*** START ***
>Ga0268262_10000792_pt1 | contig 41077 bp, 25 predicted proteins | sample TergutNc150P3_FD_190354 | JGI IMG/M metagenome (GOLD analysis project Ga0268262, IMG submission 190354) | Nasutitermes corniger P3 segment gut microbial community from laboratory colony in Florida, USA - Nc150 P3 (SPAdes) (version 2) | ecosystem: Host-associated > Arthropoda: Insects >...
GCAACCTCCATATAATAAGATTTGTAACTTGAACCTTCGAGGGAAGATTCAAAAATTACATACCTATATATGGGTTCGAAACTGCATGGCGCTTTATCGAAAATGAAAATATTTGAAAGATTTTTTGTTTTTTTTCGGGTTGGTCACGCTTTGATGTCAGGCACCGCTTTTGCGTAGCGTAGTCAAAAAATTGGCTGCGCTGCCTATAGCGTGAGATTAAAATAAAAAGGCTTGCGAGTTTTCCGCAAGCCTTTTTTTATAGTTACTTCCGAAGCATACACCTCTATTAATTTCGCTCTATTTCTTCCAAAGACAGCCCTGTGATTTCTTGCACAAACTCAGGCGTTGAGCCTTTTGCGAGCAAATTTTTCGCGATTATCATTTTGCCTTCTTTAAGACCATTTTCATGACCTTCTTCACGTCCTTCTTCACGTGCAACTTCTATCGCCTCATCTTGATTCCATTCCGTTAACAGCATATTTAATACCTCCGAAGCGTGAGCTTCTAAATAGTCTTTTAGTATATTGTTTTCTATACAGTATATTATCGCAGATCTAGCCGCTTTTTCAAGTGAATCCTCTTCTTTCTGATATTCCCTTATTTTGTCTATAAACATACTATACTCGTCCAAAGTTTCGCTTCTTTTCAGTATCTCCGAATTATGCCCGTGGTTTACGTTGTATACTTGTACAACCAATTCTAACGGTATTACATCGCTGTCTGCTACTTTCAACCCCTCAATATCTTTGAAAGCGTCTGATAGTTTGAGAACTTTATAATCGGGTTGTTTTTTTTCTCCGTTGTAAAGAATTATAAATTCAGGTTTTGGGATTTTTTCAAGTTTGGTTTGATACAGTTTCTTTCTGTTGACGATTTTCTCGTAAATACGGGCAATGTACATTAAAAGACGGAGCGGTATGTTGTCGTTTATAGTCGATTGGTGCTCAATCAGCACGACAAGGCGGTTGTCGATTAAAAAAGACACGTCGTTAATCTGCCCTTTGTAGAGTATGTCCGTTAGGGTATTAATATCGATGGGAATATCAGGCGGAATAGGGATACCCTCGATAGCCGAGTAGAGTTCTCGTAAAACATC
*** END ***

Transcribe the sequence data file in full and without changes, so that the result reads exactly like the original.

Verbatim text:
>Ga0268262_10000792_pt1 | contig 41077 bp, 25 predicted proteins | sample TergutNc150P3_FD_190354 | JGI IMG/M metagenome (GOLD analysis project Ga0268262, IMG submission 190354) | Nasutitermes corniger P3 segment gut microbial community from laboratory colony in Florida, USA - Nc150 P3 (SPAdes) (version 2) | ecosystem: Host-associated > Arthropoda: Insects >...
GCAACCTCCATATAATAAGATTTGTAACTTGAACCTTCGAGGGAAGATTCAAAAATTACATACCTATATATGGGTTCGAAACTGCATGGCGCTTTATCGAAAATGAAAATATTTGAAAGATTTTTTGTTTTTTTTCGGGTTGGTCACGCTTTGATGTCAGGCACCGCTTTTGCGTAGCGTAGTCAAAAAATTGGCTGCGCTGCCTATAGCGTGAGATTAAAATAAAAAGGCTTGCGAGTTTTCCGCAAGCCTTTTTTTATAGTTACTTCCGAAGCATACACCTCTATTAATTTCGCTCTATTTCTTCCAAAGACAGCCCTGTGATTTCTTGCACAAACTCAGGCGTTGAGCCTTTTGCGAGCAAATTTTTCGCGATTATCATTTTGCCTTCTTTAAGACCATTTTCATGACCTTCTTCACGTCCTTCTTCACGTGCAACTTCTATCGCCTCATCTTGATTCCATTCCGTTAACAGCATATTTAATACCTCCGAAGCGTGAGCTTCTAAATAGTCTTTTAGTATATTGTTTTCTATACAGTATATTATCGCAGATCTAGCCGCTTTTTCAAGTGAATCCTCTTCTTTCTGATATTCCCTTATTTTGTCTATAAACATACTATACTCGTCCAAAGTTTCGCTTCTTTTCAGTATCTCCGAATTATGCCCGTGGTTTACGTTGTATACTTGTACAACCAATTCTAACGGTATTACATCGCTGTCTGCTACTTTCAACCCCTCAATATCTTTGAAAGCGTCTGATAGTTTGAGAACTTTATAATCGGGTTGTTTTTTTTCTCCGTTGTAAAGAATTATAAATTCAGGTTTTGGGATTTTTTCAAGTTTGGTTTGATACAGTTTCTTTCTGTTGACGATTTTCTCGTAAATACGGGCAATGTACATTAAAAGACGGAGCGGTATGTTGTCGTTTATAGTCGATTGGTGCTCAATCAGCACGACAAGGCGGTTGTCGATTAAAAAAGACACGTCGTTAATCTGCCCTTTGTAGAGTATGTCCGTTAGGGTATTAATATCGATGGGAATATCAGGCGGAATAGGGATACCCTCGATAGCCGAGTAGAGTTCTCGTAAAACATC